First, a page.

The Repository->DIY->Dayton Classic Revival

The Dayton Classic Revival is a small floorstanding speaker with a "Classic" paper/silk sound that is comfortable on both high-quality, and not-so-high-quality recordings.  They have been my living room speakers for several years now, and despite all the designs that go through my house all the time, I always enjoy coming back to these.



The bottom end of the Dayton Classic Revival is deftly handled by a pair of DC160-8.  Wired in parallel, they bring a healthy amount of sensitivity, and in this 30 Liter cabinet, they reach a very satisfying -3 dB point of 34 Hz. 

The mid here is the Dayton DC50F.  It is a silk dome midrange, which is something we don't see too often in speakers these days.  While dome mids perhaps experienced their heyday in the 70s and 80s, they are still useful in some situations, and can sound quite good, depending on the model, and its implementation in a crossover.
I initially chose the Dayton ND20FA6 for this project for two important reasons: it's very small, and it's cheap.  The picture on the left is way out of scale, so you'll have to take my word on that first issue. The price, unfortunately, has gone up quite a bit over the last few years, with the skyrocketing price of Neodymium magnets.  If I were to do this design again, I might still use it, though, because it puts out a pretty nice sound, and its compact size makes placing it close to another driver a simple matter.

Enclosure Design

The enclosure for the Dayton Classic Revival is none other than my much-overused "Amiga" cabinet.  It's 30 Liters, and is made of 3/4" stock.  You can build your own, or purchase a CNC-cut flat pack from Parts Express.  (Note: the PE flat packs come with blank baffles, so you would still need to cut and/or route holes for the drivers).  The reason I keep coming back to this cabinet--aside from my desire to not fill up my house with floorstanding speakers--is that it's relatively small, narrow, and unobtrusive for a floorstanding speaker. 

This design is vented, tuned to approximately 38 Hz.  It uses a 2" dia pipe that is 4" long.  You can get as plain or fancy as you'd like with the vent; anything from hardware-store-bought PVC to Precision Port is perfectly acceptable.  You can mount the vent on the front or the back.  The rule-of-thumb I use with regards to port placement is that the openings of the vent should be at least the diameter of the vent away from any boundaries, inside or outside of the cabinet.  

Standard cabinet "cutaway" diagram here

Metric cabinet "cutaway" diagram here

Crossover Design

OK, this is definitely not one of my simpler crossovers, however there's not a whole lot of black magic going on here, either.  

The tweeter is 3rd order.  The mid uses a 3rd order highpass and 2nd order lowpass.  The woofers have probably the most unusual filter of all, sort of a 2nd order with R4 used to shape the response, and C6 used to notch out a bit of unnecessary treble.  Put it all together, and what do you get?  A very well-balanced speaker that's not fatiguing to listen to, yet can still present a fine amount of detail in a recording.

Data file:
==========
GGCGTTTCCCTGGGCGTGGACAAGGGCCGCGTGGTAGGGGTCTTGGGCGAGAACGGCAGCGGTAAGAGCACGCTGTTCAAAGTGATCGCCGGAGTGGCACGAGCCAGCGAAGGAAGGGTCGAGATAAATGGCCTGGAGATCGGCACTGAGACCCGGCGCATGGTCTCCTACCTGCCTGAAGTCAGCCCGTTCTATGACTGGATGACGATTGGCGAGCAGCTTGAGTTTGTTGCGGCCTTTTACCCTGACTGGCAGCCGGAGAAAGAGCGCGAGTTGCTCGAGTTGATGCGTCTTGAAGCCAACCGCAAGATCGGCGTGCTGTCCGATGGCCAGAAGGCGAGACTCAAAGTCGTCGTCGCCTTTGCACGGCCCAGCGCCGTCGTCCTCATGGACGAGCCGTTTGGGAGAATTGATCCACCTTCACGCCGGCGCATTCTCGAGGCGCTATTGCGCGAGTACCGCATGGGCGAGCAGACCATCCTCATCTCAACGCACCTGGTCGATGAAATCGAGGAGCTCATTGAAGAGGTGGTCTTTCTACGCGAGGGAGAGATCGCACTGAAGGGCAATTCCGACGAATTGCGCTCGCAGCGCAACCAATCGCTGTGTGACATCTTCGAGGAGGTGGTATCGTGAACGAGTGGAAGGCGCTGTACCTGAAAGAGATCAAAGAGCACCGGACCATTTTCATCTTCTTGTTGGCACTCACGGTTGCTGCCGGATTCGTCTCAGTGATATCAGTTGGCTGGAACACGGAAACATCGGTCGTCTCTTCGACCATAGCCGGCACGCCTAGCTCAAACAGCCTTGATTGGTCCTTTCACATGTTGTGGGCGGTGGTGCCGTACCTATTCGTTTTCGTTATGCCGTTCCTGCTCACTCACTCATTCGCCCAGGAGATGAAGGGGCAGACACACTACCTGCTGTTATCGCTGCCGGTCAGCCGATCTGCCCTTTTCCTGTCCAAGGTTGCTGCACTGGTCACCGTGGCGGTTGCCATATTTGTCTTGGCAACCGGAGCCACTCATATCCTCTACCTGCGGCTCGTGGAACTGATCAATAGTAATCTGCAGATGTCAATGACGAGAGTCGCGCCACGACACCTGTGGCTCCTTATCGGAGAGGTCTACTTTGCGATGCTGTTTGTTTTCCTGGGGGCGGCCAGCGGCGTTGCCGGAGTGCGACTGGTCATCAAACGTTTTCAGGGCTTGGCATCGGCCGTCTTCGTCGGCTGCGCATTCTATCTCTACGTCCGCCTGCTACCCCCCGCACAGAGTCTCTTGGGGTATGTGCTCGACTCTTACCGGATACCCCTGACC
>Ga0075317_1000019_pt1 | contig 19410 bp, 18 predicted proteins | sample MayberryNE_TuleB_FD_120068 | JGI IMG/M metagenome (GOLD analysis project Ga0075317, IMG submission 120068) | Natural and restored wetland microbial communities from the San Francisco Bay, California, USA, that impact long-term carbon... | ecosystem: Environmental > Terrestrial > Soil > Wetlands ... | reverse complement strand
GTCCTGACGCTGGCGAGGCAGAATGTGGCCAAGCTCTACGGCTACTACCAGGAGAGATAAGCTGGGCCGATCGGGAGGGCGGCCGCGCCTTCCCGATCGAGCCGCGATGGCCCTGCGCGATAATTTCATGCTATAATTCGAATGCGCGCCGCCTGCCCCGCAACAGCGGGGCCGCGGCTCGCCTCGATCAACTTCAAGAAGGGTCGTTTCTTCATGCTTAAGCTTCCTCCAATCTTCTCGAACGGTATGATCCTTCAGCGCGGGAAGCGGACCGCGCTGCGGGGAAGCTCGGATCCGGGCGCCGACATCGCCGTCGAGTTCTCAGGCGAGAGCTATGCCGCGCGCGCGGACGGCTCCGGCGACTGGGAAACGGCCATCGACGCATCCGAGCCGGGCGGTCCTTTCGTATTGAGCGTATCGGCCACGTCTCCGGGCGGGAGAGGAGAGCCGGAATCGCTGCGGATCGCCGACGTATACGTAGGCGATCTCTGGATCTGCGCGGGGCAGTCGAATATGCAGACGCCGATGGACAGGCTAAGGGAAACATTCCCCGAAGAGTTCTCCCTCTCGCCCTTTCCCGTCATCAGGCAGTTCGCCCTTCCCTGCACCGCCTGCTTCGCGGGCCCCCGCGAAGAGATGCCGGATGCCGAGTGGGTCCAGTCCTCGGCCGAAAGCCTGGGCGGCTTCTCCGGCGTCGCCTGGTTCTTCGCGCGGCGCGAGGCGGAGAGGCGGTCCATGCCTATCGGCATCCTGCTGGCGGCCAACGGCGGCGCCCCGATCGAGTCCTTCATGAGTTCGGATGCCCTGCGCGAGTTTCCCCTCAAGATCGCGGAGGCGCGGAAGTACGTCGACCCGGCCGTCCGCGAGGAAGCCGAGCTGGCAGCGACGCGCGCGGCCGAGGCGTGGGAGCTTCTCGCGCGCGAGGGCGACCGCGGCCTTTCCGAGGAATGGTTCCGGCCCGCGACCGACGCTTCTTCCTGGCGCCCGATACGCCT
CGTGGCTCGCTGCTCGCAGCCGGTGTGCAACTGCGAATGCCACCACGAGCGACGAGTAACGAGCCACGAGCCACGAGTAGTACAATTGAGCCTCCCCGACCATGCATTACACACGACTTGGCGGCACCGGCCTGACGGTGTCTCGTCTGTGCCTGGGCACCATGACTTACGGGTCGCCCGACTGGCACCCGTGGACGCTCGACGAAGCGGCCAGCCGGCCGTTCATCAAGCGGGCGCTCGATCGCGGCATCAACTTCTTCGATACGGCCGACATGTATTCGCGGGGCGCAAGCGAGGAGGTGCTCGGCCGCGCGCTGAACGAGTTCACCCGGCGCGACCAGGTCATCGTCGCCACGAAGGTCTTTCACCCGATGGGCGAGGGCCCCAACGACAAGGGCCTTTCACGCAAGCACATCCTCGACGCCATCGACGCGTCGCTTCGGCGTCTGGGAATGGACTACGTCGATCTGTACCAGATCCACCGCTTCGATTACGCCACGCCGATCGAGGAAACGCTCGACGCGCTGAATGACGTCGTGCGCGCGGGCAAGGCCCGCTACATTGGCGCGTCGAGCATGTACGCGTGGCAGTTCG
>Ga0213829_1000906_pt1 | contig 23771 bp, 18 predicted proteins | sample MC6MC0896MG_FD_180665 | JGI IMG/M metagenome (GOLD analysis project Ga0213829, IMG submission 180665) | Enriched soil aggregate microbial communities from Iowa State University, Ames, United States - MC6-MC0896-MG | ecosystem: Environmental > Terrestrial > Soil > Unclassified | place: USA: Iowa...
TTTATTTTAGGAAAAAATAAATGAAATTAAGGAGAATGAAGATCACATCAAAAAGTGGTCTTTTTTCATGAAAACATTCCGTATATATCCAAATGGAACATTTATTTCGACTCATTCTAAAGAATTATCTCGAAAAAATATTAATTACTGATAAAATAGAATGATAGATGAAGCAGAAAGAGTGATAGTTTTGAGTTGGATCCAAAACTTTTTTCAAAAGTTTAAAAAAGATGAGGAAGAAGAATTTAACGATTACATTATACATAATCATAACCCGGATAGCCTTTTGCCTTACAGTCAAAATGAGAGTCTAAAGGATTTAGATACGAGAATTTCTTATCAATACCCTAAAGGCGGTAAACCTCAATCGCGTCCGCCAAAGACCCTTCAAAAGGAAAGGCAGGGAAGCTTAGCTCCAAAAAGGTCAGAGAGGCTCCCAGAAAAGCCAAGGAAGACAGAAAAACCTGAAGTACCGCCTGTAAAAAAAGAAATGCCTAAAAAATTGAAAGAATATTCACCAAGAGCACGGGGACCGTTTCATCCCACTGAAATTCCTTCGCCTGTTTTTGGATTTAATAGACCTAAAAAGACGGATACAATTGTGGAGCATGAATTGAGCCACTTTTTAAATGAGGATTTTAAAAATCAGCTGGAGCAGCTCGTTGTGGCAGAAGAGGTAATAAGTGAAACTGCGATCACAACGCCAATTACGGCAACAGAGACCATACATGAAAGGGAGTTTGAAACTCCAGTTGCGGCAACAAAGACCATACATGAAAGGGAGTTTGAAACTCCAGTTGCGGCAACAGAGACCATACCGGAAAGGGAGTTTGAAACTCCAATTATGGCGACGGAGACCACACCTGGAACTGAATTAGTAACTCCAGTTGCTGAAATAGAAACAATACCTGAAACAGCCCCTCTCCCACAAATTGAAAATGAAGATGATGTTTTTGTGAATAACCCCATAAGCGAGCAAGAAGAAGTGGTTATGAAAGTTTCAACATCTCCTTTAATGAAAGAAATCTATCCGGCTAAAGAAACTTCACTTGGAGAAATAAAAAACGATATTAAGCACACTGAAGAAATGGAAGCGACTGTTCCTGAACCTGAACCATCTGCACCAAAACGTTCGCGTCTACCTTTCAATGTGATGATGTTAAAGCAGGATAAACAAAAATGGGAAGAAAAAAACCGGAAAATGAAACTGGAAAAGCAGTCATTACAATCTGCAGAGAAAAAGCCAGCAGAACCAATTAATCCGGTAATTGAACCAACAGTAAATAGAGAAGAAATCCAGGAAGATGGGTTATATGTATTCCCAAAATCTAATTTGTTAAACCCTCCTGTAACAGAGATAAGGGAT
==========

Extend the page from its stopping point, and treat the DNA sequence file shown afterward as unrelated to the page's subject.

There are a few things to take note of with the Frequency Response and Impedance graphs.  First, since I used MLS measurements, there's pretty much nothing to see below 250 Hz on the top graph; don't worry, the bass is there, it's just a real PITA to measure anechoically, so it's not shown.  OK, the next thing to notice is that the Frequency Response seems to rise slightly between 300-800 Hz.  This is intentional, as I found that the woofers' proximity to the floor was giving me some bonus reinforcement of 2 dB or so.  When I was initially designing this speaker, I found that a flat graph was creating too much of a "closed-in," "heavy" sound.  Once I eased up on the mids and treble a bit (to the astute reader, what I really did was reduce the Baffle Step Compensation), the soundstage opened up tremendously, and the speakers came to life.  Bingo!

Finally, the impedance load of these is probably what would be considered a "4 Ohm" design.  However, I will say that I've run them on a wide variety of amps without problems.  In fact, one of my favorite uses for them is hooked up to a "T-amp," with a laptop or smartphone playing tunes! 

Final thoughts

I've had this project finished for over 2 years, but I never got around to formally publishing it.  Every time I looked at the DCRs--which was frequently, since these are some of my favorite speakers to keep hooked up--I'd think to myself, "I really gotta publish these things."  So here we are, finally.  It's a small-size, small-budget speaker with a very large sound.  If you build them, please enjoy!  I know I have, and will continue to do so for years to come.

Here's me, at InDIYana 2011, standing next to the Revivals, showing that, either I'm a giant (I'm 5'11"), or these are relatively small speakers.